During its first years, American Television was live from New York—or at least from a studio located on the East Coast. The first famous golden age was about live drama anthologies, but they disappeared quickly when Hollywood took over and everything was put on film. There were exceptions, of course, I Love Lucy and The George Burns and Gracie Allen Show, for example, comedies with laughs to make you laugh. The shows were filmed before a Live Studio audience or filmed and projected to a laughing audience that was then recorded.
“Filmed Before a Live Studio Audience”
The problem with filming before a live audience is to keep the public laughing after the first take. Famously, Jackie Gleason didn’t like to rehearse before taping The Honeymooners in order to keep the jokes fresh for everyone. The way this show was produced, like a live show (the mistakes were even kept), was not the same as I Love Lucy which created the standard for filming a multi-camera sitcom. A standard that’s still in use today, with some minor alterations.
Lucy was fun. People laughed hard watching her as she was doing her bits. The first time at least, probably the second, the third, and the fourth time. But with each take laughs lost their freshness. They needed some “sweetening.”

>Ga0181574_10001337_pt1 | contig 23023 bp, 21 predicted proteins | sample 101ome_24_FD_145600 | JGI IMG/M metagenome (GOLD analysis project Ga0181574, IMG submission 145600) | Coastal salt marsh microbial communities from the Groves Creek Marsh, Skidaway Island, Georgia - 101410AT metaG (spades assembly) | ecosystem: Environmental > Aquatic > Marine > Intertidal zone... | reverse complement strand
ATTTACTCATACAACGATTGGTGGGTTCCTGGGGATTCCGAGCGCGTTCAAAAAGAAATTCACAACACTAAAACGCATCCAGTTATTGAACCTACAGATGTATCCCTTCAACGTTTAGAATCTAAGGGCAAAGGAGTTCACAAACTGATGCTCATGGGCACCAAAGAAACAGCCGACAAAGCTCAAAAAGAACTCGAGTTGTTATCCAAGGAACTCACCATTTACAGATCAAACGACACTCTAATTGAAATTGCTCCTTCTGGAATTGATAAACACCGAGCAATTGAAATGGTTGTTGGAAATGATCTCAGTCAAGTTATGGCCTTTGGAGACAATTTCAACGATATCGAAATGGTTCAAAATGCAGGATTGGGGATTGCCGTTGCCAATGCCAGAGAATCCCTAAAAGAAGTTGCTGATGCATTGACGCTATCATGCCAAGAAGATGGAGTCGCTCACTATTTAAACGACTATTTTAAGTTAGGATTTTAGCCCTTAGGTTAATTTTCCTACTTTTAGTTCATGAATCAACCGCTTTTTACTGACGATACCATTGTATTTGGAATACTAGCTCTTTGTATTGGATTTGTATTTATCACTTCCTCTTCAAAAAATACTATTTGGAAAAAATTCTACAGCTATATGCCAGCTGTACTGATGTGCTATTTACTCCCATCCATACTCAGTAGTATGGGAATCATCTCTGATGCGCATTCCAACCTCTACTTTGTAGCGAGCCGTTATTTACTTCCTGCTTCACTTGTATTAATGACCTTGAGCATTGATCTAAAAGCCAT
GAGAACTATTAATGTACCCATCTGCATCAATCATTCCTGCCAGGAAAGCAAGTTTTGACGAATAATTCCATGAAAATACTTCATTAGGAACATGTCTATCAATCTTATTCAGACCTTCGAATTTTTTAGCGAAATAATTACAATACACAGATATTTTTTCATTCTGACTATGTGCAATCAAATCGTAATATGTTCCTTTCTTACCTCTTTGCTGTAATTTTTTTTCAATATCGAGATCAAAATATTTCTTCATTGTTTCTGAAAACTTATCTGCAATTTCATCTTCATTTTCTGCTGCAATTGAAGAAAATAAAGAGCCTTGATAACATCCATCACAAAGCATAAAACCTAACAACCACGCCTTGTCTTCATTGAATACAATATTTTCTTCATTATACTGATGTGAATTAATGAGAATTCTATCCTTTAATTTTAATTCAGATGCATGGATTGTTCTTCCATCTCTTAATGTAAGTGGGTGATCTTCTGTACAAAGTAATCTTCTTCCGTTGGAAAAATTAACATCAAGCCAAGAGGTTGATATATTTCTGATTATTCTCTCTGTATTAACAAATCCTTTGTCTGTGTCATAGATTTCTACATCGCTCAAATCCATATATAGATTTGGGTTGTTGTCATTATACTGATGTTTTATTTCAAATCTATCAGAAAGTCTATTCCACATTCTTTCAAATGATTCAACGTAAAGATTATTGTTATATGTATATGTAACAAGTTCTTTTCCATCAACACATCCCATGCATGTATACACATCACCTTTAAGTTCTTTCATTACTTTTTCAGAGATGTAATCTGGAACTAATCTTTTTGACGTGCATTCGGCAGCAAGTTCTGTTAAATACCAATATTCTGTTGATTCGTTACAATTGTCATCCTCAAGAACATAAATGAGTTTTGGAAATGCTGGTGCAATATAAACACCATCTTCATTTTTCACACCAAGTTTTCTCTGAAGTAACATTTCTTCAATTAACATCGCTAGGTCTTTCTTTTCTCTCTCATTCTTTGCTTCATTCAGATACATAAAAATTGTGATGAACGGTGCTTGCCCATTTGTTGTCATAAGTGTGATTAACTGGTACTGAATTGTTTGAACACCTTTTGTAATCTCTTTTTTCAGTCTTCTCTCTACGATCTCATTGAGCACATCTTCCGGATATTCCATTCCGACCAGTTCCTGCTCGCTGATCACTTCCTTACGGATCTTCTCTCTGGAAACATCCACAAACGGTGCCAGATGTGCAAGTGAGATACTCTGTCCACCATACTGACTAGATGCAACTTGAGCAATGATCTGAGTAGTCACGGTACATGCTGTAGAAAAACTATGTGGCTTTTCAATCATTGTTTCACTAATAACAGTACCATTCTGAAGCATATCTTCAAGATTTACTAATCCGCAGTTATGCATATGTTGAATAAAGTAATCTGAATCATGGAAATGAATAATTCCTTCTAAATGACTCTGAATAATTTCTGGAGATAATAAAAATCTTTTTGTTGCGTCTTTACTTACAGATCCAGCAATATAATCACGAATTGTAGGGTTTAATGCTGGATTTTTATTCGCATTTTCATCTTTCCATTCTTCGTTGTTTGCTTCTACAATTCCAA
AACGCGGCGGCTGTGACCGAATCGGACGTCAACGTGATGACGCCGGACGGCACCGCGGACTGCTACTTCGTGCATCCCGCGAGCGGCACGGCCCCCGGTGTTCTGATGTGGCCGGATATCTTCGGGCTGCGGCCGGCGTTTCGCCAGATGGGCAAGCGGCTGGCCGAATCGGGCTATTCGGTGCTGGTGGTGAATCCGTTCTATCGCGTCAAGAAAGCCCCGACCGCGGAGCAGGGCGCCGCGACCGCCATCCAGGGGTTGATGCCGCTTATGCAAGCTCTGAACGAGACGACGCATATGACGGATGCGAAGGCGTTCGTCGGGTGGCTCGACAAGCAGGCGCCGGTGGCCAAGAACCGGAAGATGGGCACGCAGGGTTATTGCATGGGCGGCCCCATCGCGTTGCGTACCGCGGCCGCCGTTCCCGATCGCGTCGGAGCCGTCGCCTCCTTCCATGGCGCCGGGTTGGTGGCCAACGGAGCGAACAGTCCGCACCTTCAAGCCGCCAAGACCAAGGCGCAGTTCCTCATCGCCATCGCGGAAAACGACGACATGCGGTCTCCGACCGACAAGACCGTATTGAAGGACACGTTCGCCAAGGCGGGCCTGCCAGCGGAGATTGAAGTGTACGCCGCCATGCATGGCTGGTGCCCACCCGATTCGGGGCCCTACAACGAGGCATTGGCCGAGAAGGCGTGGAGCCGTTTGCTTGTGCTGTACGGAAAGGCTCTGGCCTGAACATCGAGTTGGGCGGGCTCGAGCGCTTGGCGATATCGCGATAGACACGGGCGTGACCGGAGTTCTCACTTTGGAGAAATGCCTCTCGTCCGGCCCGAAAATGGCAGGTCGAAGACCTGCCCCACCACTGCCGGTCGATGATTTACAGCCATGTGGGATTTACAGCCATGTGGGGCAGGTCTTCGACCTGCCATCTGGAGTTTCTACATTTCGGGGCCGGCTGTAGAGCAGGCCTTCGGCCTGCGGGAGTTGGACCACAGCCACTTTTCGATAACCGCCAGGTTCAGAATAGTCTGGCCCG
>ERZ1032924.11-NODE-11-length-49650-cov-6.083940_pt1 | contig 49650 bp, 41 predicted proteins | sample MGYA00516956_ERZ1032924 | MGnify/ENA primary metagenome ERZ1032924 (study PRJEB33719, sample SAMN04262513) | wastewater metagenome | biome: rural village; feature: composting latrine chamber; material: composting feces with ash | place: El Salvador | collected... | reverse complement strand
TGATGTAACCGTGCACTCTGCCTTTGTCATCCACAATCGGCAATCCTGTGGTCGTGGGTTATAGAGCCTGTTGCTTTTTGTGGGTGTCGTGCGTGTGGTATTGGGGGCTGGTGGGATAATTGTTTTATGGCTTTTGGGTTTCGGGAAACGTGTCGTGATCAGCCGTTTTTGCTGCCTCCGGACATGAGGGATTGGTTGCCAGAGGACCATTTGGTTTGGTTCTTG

Who created the canned laughter for television?
What we often call “canned laughter” is the laugh track, the separate soundtrack for a recorded comedy show containing the sound of audience laughter. We tend to have a hard time differentiating authentic laughs from artificial ones, so everything is “canned.” Mostly because the fake laughter was so much in use at one point that it was the only thing we heard.
When it’s done right, it’s not easy to know what is a real laugh and what is not.
But let’s go back to 1950 when CBS was having a problem with the weak laughs of tired audience members. A man named Charles Douglass worked as a technical director at the network and created a simple laugh machine as a way to fix the problem. The design was basic, but the effect changed television comedy.
In fact, its creation was so popular, Douglass left CBS to work as a freelancer, and there were a lot of potential clients ready to employ him—especially to add laughs to single-camera comedies. The first scripted TV show to use his creation was the short-lived and mostly forgotten sitcom The Hank McCune Show. At that time, this type of comedy didn’t feature a laugh track.
Multi-camera sitcoms quickly adopted the laugh machine too to boost their comedy effects. And with live television being replaced by filmed production, using the device became easier. Rapidly, every type of comedy shows, not just sitcoms, started adding laughs in post-production, even Milton Berle who immediately saw a way to get the laughs he wanted for its jokes. Douglass called this editing technique the “sweetening.”
The Standardization of Canned Laughter
During the 1960s, multi-camera sitcoms were replaced with single-camera comedies. With this change came a dilemma, to use or not to use a laugh track?